I Failed the North Dakota Bar Exam. What Should I Do?
North Dakota bar exam results have been released! North Dakota has administered the Uniform Bar Exam since February 2011, so has a long track record with the exam. Pass rates have been falling nationwide and they also hit a recent low in North Dakota. In this article, we outline a step-by-step guide on what to do if you failed the North Dakota Bar Exam.
Update: If you failed the North Dakota Bar Exam, check out this new, excellent, and free guide on what to do if you failed the Uniform Bar Exam.
I Failed the North Dakota Bar Exam. What Should I Do?
Step 1: It’s normal to be upset, so give yourself time to take it in.
There is no feeling like failing the bar exam. It is a combination of dread, anxiety, disappointment, anger, frustration — among many other emotions. Unfortunately, there is no fast way to getting past these emotions. However, they will get better in time!
So, give yourself a couple of days to take it all in. We recommend you read this note to those who failed the bar exam. You may even want to read over this list of famous people who failed the bar exam so you know you are not alone! Lastly, you may want to read over some quotes we recommend for those who failed the bar exam.
For some, this step takes a day. For others, it takes a week or a little longer. If you find yourself in a deep depression or sadness after too long, it is worth it to seek professional help.
Step 2: Study your North Dakota Bar Exam score report and request your essays if possible.
The minimum passing scaled score on the North Dakota bar exam is 260. Since North Dakota is a Uniform Bar Exam (UBE) state, the breakdown of your score is as follows:
- the Multistate Bar Exam (MBE) is worth 50%,
- the Multistate Essay Exam (MEE) is worth 30% and
- the Multistate Performance Test (MPT) is worth 20%.
You should aim for a score of 130 on the MBE to pass it. If you are wondering what your MBE score means, see this post! If you scored really low on the MBE (110 -115, for example) then you have a lot more work to do than if you scored higher.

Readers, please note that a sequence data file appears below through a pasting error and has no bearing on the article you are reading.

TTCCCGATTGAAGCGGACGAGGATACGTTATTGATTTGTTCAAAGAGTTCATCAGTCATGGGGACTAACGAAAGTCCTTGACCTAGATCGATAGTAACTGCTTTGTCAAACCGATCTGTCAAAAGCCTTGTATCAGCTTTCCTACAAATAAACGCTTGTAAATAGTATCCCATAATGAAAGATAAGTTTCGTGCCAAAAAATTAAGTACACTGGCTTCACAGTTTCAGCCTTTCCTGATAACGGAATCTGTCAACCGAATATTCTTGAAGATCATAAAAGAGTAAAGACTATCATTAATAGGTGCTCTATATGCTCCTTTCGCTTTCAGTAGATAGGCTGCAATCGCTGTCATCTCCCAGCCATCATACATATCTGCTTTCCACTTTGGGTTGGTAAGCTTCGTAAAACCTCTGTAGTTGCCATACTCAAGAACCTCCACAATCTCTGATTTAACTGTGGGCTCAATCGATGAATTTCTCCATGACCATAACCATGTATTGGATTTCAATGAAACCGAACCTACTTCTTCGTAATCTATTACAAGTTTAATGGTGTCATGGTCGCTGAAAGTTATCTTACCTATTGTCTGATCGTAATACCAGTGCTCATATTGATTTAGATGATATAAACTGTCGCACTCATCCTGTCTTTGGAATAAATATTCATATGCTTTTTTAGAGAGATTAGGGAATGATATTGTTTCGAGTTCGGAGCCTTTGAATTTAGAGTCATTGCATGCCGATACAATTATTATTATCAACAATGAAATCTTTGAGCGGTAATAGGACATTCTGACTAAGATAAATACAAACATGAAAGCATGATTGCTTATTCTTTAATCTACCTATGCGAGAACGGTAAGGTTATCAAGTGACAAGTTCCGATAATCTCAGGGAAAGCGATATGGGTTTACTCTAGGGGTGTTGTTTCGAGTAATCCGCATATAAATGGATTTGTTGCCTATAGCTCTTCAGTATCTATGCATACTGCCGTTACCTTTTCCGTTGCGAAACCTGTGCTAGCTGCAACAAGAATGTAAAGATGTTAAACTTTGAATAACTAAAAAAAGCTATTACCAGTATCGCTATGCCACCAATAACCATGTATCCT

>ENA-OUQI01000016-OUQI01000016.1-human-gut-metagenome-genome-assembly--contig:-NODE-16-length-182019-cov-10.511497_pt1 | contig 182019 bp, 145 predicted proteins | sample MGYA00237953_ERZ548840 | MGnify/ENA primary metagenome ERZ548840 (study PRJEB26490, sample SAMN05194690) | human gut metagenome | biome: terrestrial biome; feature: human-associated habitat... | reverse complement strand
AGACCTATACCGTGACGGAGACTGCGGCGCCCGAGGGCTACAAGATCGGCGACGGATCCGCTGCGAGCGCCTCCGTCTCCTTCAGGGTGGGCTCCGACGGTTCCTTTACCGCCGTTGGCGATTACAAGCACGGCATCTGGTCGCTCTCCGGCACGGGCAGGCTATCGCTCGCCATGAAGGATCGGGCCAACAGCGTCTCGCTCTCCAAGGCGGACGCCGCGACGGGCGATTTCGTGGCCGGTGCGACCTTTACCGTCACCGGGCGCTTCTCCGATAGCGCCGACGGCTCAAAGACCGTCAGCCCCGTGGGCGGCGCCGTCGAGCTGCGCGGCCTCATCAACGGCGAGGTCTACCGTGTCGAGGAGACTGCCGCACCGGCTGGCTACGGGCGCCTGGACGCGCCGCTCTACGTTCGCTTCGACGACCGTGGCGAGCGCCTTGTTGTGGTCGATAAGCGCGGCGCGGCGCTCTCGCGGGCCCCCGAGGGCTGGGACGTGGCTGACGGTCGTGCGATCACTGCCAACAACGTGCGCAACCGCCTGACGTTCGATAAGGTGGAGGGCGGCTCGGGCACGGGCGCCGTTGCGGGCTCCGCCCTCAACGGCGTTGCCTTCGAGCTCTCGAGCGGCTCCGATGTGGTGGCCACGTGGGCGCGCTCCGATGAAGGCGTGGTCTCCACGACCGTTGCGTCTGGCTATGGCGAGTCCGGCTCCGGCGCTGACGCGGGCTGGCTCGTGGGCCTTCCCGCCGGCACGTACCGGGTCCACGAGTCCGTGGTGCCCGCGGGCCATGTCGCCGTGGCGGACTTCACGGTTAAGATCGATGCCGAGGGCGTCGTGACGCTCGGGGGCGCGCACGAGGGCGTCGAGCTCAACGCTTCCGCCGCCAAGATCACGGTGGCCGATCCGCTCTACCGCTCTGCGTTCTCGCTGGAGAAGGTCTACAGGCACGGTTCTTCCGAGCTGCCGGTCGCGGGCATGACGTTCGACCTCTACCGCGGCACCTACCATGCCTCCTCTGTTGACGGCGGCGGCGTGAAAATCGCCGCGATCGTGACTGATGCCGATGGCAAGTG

You should aim for a score of 130 on the written portion to pass it. The farther away you were from 130, the more work you have to do!
To see what your score report means, check out this post called “What does my Uniform Bar Exam Score Report mean?” When looking at your score report, analyze what area you fell short on – the MBE, the MEE, the MPTs, or some combination of them. This will help you decide where you need to change your study strategy.
Warning: This is an important step! Some students are convinced that they fell short on the MBE, when really it was the essay portion or MPT which held them back. Thus, make sure to be honest with yourself when you look at your score report! If you need help with this step, feel free to contact us here.
Lastly, if possible, request your essays and MPTs from the state bar. Nobody likes to relive failure from exam day. However, this information is too valuable to overlook. For example, maybe you did not organize your essays well, or you wrote too little, or recalled too little law. You cant find this out without reviewing your previous exam!
Step 3: Critically think about how you studied for the North Dakota bar exam.
This step is not a “fun” step either, but it is very necessary if you want to pass the North Dakota bar exam the next time you take it! You want to collect as much information about your last approach so you can figure out what to change moving forward.
Some questions you should ask if you failed the North Dakota bar exam are as follows:
- Did you study effectively and productively?
- How long did you study for? (Was it enough time?)
- Was your bar prep course (if you used one) helpful in preparing you for both the MBE and written portion of the exam?
- Did you practice using real MBE questions and real essay questions?
- Did you practice enough MPTs? (A lot of students don’t!)
- How many timed exams did you take?
- Did you memorize the black letter law for the most highly tested issues?
Answering these questions can make a big difference in your new approach to the North Dakota bar exam.
Step 4: Finally, implement changes for the upcoming North Dakota bar exam.
We do not recommend you do the same thing twice if you want a different result. And we truly do not recommend you take your commercial course again and you can read more about that here . . .). You need to do something different if you want a different (and passing) result on the next bar exam you take.
By now you should have an idea of where you fell short both in terms of the section(s) you fell short on (MBE, MEE, MPT) and also in terms of your personal preparation (maybe your outlines did not prepare you well enough, perhaps your bar review course did not fit your study style, perhaps you did not get feedback on enough of your essays, etc.).
In conclusion, think about a different approach for the next exam. Here are some additional resources worth checking out. We have listed them in order of what you may need help with if you failed the North Dakota bar exam. Our resources are extremely high quality and tailored to what is tested!
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